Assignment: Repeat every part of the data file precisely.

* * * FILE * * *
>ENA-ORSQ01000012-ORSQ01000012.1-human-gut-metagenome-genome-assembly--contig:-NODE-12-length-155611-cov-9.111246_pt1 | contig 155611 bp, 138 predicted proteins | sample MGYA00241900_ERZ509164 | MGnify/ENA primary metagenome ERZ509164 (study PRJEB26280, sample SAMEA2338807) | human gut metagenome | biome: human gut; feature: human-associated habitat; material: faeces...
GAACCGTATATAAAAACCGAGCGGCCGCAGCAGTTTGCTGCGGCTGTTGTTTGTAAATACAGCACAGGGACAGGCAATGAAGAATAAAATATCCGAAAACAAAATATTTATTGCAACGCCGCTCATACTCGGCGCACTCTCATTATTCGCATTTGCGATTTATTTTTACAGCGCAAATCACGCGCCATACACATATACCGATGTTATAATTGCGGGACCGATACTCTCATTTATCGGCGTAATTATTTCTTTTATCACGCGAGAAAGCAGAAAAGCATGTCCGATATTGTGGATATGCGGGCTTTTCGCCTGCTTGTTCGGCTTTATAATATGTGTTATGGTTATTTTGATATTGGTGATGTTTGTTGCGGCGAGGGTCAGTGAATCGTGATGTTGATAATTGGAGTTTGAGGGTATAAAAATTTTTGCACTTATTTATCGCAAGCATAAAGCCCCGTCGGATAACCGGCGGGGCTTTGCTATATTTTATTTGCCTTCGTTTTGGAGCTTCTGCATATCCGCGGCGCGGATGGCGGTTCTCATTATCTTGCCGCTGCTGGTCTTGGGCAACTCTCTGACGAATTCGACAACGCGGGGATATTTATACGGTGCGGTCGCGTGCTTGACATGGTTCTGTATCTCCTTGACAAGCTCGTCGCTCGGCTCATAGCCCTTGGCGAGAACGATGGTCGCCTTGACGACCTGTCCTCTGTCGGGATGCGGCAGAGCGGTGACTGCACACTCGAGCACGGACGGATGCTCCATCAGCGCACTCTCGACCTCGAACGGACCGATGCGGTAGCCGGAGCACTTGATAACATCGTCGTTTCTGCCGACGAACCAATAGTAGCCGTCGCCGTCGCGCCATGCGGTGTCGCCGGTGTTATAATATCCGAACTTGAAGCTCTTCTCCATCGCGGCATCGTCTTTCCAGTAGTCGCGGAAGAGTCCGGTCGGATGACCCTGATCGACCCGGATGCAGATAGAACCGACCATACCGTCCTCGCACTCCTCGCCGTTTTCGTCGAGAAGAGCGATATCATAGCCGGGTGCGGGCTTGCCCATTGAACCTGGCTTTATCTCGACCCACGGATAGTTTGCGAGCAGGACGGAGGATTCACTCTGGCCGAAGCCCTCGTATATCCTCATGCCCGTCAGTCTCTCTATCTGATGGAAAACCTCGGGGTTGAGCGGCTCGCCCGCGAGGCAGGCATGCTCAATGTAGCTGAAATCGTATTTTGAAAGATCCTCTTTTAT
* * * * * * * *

>ENA-ORSQ01000012-ORSQ01000012.1-human-gut-metagenome-genome-assembly--contig:-NODE-12-length-155611-cov-9.111246_pt1 | contig 155611 bp, 138 predicted proteins | sample MGYA00241900_ERZ509164 | MGnify/ENA primary metagenome ERZ509164 (study PRJEB26280, sample SAMEA2338807) | human gut metagenome | biome: human gut; feature: human-associated habitat; material: faeces...
GAACCGTATATAAAAACCGAGCGGCCGCAGCAGTTTGCTGCGGCTGTTGTTTGTAAATACAGCACAGGGACAGGCAATGAAGAATAAAATATCCGAAAACAAAATATTTATTGCAACGCCGCTCATACTCGGCGCACTCTCATTATTCGCATTTGCGATTTATTTTTACAGCGCAAATCACGCGCCATACACATATACCGATGTTATAATTGCGGGACCGATACTCTCATTTATCGGCGTAATTATTTCTTTTATCACGCGAGAAAGCAGAAAAGCATGTCCGATATTGTGGATATGCGGGCTTTTCGCCTGCTTGTTCGGCTTTATAATATGTGTTATGGTTATTTTGATATTGGTGATGTTTGTTGCGGCGAGGGTCAGTGAATCGTGATGTTGATAATTGGAGTTTGAGGGTATAAAAATTTTTGCACTTATTTATCGCAAGCATAAAGCCCCGTCGGATAACCGGCGGGGCTTTGCTATATTTTATTTGCCTTCGTTTTGGAGCTTCTGCATATCCGCGGCGCGGATGGCGGTTCTCATTATCTTGCCGCTGCTGGTCTTGGGCAACTCTCTGACGAATTCGACAACGCGGGGATATTTATACGGTGCGGTCGCGTGCTTGACATGGTTCTGTATCTCCTTGACAAGCTCGTCGCTCGGCTCATAGCCCTTGGCGAGAACGATGGTCGCCTTGACGACCTGTCCTCTGTCGGGATGCGGCAGAGCGGTGACTGCACACTCGAGCACGGACGGATGCTCCATCAGCGCACTCTCGACCTCGAACGGACCGATGCGGTAGCCGGAGCACTTGATAACATCGTCGTTTCTGCCGACGAACCAATAGTAGCCGTCGCCGTCGCGCCATGCGGTGTCGCCGGTGTTATAATATCCGAACTTGAAGCTCTTCTCCATCGCGGCATCGTCTTTCCAGTAGTCGCGGAAGAGTCCGGTCGGATGACCCTGATCGACCCGGATGCAGATAGAACCGACCATACCGTCCTCGCACTCCTCGCCGTTTTCGTCGAGAAGAGCGATATCATAGCCGGGTGCGGGCTTGCCCATTGAACCTGGCTTTATCTCGACCCACGGATAGTTTGCGAGCAGGACGGAGGATTCACTCTGGCCGAAGCCCTCGTATATCCTCATGCCCGTCAGTCTCTCTATCTGATGGAAAACCTCGGGGTTGAGCGGCTCGCCCGCGAGGCAGGCATGCTCAATGTAGCTGAAATCGTATTTTGAAAGATCCTCTTTTAT